There is an unwritten rule in every home about discussing bad weather with children. We discuss all other kinds of topics with them, we make sure they understand about talking to strangers, we make sure they know the dangers of drugs and any other topic that will keep them safe, so why do we hide the knowledge we have about the weather when it turns bad. We are so afraid that they will have nightmares or they will become too scared of the weather but if it is done correctly there shouldn't be any side effects from the explanations only the benefit of knowing your child is as ready as they can be for whatever weather that may come their way. It is essential that you know how to prepare children for bad weather.
If you live in a place where tornadoes are common then your child should be aware of what to do and especially if your child is old enough to be home alone they should be taught the procedures for when weather like this is around them. They should be able to handle any weather emergency if you are not there with them. Weather is unpredictable and can come in the form of tornadoes, floods, thunder, lighting and hail storms. It is better that they are prepared for this than not.
Gather your children and start explaining about storms and how they happen. Do some research on storms and discuss this with your children. When you feel that they understand what takes place before and during a storm then you can start discussing a disaster plan for the whole family. You should cover topics such as contact information and escape routes that can be used in case of emergencies.
Discuss which room in your home would be the safest. You can also include their friend's house or other places they visit on a regular bases. If your discussing tornadoes then make sure they know that the best place in a house to be is in the basement, bathroom or the inner walls of a hallway. In the event of strong winds, thunder storms or tornadoes when safe rooms are not available then they should know that they can also get shelter and protection under heavy sturdy furniture while using their arms or pillows to protect their head and neck.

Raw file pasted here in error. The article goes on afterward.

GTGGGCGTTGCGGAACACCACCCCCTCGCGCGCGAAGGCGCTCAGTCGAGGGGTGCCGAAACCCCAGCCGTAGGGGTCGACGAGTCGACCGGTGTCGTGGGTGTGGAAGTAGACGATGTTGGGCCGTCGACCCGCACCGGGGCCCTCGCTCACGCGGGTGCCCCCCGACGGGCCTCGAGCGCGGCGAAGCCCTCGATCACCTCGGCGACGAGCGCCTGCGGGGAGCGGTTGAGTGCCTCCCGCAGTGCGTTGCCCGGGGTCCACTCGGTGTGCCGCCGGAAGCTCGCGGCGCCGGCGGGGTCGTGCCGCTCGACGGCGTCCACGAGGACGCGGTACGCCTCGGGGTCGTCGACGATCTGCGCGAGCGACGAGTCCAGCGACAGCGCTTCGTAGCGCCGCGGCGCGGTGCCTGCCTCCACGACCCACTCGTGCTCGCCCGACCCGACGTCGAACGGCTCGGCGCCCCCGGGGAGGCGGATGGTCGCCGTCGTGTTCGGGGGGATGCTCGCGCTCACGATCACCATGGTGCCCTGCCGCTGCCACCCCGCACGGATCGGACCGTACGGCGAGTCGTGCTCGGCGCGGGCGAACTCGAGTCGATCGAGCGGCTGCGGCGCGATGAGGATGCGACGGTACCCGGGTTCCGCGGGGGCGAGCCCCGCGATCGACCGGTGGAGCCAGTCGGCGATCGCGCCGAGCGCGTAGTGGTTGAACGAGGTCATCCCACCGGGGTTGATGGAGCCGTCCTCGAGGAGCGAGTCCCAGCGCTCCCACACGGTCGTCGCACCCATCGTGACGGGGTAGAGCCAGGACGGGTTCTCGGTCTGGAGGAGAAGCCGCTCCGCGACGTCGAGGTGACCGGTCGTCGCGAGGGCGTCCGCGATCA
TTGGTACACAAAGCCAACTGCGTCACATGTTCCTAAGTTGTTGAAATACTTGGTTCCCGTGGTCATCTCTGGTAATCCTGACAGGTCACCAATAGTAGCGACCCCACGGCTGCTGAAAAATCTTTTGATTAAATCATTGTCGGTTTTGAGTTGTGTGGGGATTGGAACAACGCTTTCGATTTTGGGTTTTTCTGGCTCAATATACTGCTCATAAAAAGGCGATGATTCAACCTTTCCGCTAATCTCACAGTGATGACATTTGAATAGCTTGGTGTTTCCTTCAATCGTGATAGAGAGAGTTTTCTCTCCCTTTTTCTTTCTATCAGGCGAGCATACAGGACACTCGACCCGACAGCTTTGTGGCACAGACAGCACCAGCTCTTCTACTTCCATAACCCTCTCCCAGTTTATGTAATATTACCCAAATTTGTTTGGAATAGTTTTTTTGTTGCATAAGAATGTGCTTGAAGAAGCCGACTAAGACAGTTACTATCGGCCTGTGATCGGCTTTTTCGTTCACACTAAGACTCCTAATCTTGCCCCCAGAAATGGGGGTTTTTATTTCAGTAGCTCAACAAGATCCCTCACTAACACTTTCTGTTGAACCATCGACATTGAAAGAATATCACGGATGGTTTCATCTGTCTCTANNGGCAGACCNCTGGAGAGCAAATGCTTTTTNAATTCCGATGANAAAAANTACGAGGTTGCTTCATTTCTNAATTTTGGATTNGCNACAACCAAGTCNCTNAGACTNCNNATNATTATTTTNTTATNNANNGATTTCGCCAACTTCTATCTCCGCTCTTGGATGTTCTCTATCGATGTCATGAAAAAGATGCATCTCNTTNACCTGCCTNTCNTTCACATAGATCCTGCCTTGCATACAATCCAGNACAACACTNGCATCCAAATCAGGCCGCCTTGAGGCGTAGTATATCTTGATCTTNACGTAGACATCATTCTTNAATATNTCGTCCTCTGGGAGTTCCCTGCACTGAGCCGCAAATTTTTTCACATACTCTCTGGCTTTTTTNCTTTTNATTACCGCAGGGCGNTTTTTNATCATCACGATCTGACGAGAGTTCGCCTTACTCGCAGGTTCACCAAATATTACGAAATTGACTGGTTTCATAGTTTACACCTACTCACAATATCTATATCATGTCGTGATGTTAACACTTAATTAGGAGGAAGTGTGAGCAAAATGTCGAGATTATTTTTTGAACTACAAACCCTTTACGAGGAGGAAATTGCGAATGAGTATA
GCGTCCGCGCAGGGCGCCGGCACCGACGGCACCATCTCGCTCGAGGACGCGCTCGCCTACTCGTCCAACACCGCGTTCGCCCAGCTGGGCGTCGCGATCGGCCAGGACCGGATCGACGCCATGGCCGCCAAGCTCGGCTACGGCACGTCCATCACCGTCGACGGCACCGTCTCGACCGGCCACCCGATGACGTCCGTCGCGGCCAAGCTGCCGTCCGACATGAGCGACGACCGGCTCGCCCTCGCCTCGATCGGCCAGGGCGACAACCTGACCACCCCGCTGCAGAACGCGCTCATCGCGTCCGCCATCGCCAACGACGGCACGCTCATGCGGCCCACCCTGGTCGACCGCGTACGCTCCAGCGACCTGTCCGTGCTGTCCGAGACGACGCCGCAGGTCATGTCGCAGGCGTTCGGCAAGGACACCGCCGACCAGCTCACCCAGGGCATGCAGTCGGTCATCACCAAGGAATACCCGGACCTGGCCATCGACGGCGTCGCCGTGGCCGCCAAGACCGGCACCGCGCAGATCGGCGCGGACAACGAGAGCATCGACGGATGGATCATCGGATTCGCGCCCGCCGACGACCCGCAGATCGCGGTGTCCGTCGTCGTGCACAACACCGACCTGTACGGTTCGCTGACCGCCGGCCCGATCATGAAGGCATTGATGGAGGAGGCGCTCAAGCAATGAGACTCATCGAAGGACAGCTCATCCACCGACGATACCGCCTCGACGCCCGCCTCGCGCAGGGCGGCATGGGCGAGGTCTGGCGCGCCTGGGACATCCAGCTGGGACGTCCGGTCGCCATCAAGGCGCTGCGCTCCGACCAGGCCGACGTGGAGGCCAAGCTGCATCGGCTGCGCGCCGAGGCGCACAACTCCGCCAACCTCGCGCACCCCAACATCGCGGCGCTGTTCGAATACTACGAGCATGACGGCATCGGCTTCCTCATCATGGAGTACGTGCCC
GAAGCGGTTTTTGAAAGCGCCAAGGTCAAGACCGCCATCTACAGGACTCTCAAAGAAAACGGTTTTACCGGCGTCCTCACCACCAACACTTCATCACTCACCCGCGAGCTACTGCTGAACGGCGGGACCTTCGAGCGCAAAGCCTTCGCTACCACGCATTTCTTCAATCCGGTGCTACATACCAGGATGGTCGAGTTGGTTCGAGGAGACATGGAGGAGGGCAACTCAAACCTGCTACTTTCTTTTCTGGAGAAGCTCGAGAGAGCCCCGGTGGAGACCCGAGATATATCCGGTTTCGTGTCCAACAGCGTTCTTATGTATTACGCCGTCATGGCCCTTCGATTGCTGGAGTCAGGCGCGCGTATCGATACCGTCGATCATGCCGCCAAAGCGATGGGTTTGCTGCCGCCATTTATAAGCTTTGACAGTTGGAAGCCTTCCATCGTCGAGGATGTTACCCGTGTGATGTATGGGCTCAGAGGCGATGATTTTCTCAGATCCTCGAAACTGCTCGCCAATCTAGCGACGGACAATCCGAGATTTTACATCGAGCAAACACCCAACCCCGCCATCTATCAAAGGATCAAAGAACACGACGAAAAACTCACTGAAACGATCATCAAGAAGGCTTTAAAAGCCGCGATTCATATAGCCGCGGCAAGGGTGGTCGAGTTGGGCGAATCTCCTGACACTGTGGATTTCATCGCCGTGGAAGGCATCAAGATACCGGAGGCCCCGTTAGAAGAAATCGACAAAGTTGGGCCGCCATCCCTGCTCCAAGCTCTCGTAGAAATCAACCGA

If they are outside tell them of the dangers of seeking shelter under a wide span roof where the wind can easily blow the roof away. Be sure they are aware that if they are in a car to leave the car and seek shelter in a ditch. If your teens are old enough to drive they should be told to never try to outdrive a tornado.
in the event of a bad thunder and lighting storm make them aware that if they are out in the open without protection the best posistion to be in is crouching on the ground with their hands folded around their heads. make them aware that a tree is probably one of the most dangerous places to take shelter. if they are in a vehicle tell them to stay there and not to touch any metal part of the car. they will be safe in the car due to the rubber tires that are on the ground.
During bad weather season keep supplies on hand and make sure your children know where they are. Keep a radio with batteries, a flashlight, pillows, blankets, water and snacks stocked up so that you will have enough supplies to last you for a few days. The children can gather this up with you. Have a place planned to meet outside if you get separated. Practice this drill the same way you would a fire drill until you're sure the children understand what to do.
We are all afraid to tell our children about how awful storms can be but shouldn't we be more afraid not to tell them. The knowledge they have may save their lives.